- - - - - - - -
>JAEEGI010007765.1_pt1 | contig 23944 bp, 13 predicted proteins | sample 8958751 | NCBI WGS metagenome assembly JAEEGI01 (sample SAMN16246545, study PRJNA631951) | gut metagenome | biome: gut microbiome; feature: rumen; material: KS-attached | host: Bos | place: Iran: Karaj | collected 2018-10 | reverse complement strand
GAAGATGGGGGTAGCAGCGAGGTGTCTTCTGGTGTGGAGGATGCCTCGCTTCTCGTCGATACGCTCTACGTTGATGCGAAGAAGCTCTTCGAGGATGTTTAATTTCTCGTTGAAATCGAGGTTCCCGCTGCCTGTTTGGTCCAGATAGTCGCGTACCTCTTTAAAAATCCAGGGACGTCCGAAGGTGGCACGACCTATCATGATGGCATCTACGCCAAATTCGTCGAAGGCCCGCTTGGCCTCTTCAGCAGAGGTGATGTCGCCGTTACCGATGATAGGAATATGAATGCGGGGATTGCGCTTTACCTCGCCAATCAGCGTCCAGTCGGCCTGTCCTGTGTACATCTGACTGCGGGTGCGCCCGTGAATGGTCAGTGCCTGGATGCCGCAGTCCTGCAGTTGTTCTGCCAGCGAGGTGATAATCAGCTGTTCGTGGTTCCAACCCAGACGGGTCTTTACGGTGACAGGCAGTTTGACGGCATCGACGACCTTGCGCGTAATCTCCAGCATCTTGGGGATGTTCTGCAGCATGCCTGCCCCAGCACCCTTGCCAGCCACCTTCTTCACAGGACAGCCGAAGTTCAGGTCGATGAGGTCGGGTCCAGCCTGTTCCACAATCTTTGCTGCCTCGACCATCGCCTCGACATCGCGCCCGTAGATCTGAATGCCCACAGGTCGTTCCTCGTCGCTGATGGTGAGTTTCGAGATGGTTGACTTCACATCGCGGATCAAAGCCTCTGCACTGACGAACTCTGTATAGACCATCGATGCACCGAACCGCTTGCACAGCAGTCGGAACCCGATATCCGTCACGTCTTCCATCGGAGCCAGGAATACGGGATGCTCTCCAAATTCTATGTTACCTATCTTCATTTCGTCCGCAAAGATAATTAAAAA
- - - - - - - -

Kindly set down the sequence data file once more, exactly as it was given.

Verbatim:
>JAEEGI010007765.1_pt1 | contig 23944 bp, 13 predicted proteins | sample 8958751 | NCBI WGS metagenome assembly JAEEGI01 (sample SAMN16246545, study PRJNA631951) | gut metagenome | biome: gut microbiome; feature: rumen; material: KS-attached | host: Bos | place: Iran: Karaj | collected 2018-10 | reverse complement strand
GAAGATGGGGGTAGCAGCGAGGTGTCTTCTGGTGTGGAGGATGCCTCGCTTCTCGTCGATACGCTCTACGTTGATGCGAAGAAGCTCTTCGAGGATGTTTAATTTCTCGTTGAAATCGAGGTTCCCGCTGCCTGTTTGGTCCAGATAGTCGCGTACCTCTTTAAAAATCCAGGGACGTCCGAAGGTGGCACGACCTATCATGATGGCATCTACGCCAAATTCGTCGAAGGCCCGCTTGGCCTCTTCAGCAGAGGTGATGTCGCCGTTACCGATGATAGGAATATGAATGCGGGGATTGCGCTTTACCTCGCCAATCAGCGTCCAGTCGGCCTGTCCTGTGTACATCTGACTGCGGGTGCGCCCGTGAATGGTCAGTGCCTGGATGCCGCAGTCCTGCAGTTGTTCTGCCAGCGAGGTGATAATCAGCTGTTCGTGGTTCCAACCCAGACGGGTCTTTACGGTGACAGGCAGTTTGACGGCATCGACGACCTTGCGCGTAATCTCCAGCATCTTGGGGATGTTCTGCAGCATGCCTGCCCCAGCACCCTTGCCAGCCACCTTCTTCACAGGACAGCCGAAGTTCAGGTCGATGAGGTCGGGTCCAGCCTGTTCCACAATCTTTGCTGCCTCGACCATCGCCTCGACATCGCGCCCGTAGATCTGAATGCCCACAGGTCGTTCCTCGTCGCTGATGGTGAGTTTCGAGATGGTTGACTTCACATCGCGGATCAAAGCCTCTGCACTGACGAACTCTGTATAGACCATCGATGCACCGAACCGCTTGCACAGCAGTCGGAACCCGATATCCGTCACGTCTTCCATCGGAGCCAGGAATACGGGATGCTCTCCAAATTCTATGTTACCTATCTTCATTTCGTCCGCAAAGATAATTAAAAA